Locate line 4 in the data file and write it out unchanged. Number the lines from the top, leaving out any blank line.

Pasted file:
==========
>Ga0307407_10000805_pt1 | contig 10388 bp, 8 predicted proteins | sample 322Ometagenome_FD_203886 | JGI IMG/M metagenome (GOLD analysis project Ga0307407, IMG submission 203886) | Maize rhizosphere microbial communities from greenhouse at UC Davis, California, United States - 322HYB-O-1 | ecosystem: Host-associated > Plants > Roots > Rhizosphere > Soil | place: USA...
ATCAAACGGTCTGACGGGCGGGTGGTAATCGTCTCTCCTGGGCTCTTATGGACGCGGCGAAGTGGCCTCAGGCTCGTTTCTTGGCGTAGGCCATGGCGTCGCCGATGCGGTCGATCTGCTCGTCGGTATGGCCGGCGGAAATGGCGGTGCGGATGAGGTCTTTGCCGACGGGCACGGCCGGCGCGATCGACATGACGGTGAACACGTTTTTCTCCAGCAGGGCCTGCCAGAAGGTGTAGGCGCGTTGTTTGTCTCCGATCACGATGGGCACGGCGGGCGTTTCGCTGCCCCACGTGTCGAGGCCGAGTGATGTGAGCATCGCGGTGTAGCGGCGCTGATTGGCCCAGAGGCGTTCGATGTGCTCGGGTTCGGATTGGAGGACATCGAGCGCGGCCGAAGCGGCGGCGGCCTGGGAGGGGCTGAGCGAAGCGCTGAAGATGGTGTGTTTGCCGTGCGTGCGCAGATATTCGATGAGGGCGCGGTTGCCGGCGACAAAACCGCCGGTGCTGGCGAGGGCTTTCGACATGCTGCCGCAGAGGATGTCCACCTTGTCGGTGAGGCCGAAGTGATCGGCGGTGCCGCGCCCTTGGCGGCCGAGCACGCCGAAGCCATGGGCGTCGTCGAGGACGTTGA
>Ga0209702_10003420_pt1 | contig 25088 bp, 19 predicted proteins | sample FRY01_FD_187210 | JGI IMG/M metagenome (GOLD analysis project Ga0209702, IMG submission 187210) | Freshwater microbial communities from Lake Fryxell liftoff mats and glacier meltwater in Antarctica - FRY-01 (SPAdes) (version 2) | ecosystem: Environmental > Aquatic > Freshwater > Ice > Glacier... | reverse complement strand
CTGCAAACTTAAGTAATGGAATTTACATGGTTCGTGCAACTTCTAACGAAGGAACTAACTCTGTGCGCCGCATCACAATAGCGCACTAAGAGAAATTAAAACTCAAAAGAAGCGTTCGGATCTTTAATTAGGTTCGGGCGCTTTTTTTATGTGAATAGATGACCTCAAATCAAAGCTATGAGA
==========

CTGCAAACTTAAGTAATGGAATTTACATGGTTCGTGCAACTTCTAACGAAGGAACTAACTCTGTGCGCCGCATCACAATAGCGCACTAAGAGAAATTAAAACTCAAAAGAAGCGTTCGGATCTTTAATTAGGTTCGGGCGCTTTTTTTATGTGAATAGATGACCTCAAATCAAAGCTATGAGA